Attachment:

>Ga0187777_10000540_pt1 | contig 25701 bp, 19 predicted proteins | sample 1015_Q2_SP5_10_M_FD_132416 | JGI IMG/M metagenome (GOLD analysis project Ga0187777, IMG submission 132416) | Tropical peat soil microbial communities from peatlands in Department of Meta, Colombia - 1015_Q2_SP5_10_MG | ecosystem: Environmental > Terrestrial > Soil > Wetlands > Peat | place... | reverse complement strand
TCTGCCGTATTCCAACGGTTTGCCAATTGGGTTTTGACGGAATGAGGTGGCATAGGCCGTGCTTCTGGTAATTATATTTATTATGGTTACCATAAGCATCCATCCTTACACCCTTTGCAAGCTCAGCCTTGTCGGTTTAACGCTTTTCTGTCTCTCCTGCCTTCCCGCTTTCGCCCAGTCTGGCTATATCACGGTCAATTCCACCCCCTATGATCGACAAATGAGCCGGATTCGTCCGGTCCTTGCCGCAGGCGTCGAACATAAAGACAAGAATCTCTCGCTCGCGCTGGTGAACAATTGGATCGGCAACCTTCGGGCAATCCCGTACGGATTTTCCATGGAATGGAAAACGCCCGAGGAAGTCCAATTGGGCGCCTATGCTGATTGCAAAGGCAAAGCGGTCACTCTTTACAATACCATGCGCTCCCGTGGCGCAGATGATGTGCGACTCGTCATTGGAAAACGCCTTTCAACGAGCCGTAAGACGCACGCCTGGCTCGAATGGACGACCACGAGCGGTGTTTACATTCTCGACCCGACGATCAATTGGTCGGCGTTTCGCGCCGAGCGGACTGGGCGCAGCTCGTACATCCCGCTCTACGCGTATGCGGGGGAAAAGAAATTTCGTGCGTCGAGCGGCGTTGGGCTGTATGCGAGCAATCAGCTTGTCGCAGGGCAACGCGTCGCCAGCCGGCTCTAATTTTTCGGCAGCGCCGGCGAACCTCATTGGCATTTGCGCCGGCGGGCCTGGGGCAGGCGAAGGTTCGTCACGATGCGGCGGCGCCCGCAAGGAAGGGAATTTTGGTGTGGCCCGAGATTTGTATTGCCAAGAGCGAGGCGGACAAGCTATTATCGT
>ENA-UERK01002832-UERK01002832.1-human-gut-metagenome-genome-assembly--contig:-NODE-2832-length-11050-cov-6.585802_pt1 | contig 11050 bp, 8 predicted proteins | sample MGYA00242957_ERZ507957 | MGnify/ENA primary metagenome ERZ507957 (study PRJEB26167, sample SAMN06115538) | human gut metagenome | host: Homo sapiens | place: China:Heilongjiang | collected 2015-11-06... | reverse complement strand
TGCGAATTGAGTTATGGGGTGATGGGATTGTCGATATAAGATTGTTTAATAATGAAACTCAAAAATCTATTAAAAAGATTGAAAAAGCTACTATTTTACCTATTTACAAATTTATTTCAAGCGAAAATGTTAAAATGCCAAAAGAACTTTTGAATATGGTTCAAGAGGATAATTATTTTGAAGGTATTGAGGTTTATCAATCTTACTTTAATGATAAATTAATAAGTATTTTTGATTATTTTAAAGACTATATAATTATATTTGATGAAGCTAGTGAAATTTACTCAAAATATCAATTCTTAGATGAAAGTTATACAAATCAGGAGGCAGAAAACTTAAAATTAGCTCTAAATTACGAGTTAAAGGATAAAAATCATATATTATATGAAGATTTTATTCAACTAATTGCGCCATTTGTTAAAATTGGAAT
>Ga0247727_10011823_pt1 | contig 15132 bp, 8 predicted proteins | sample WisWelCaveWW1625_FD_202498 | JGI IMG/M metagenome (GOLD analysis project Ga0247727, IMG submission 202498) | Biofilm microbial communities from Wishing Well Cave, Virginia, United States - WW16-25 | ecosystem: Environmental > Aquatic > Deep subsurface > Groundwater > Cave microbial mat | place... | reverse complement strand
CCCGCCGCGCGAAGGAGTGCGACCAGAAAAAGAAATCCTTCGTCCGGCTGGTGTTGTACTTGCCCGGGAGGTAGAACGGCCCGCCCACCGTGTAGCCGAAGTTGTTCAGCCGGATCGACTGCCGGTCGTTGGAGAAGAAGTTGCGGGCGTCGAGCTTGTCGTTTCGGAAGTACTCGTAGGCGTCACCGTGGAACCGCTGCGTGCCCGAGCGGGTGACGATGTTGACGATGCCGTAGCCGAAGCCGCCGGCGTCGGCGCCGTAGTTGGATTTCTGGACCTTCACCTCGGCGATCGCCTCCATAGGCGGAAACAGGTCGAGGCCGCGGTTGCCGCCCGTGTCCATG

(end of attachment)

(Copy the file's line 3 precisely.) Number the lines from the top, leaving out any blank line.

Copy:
>ENA-UERK01002832-UERK01002832.1-human-gut-metagenome-genome-assembly--contig:-NODE-2832-length-11050-cov-6.585802_pt1 | contig 11050 bp, 8 predicted proteins | sample MGYA00242957_ERZ507957 | MGnify/ENA primary metagenome ERZ507957 (study PRJEB26167, sample SAMN06115538) | human gut metagenome | host: Homo sapiens | place: China:Heilongjiang | collected 2015-11-06... | reverse complement strand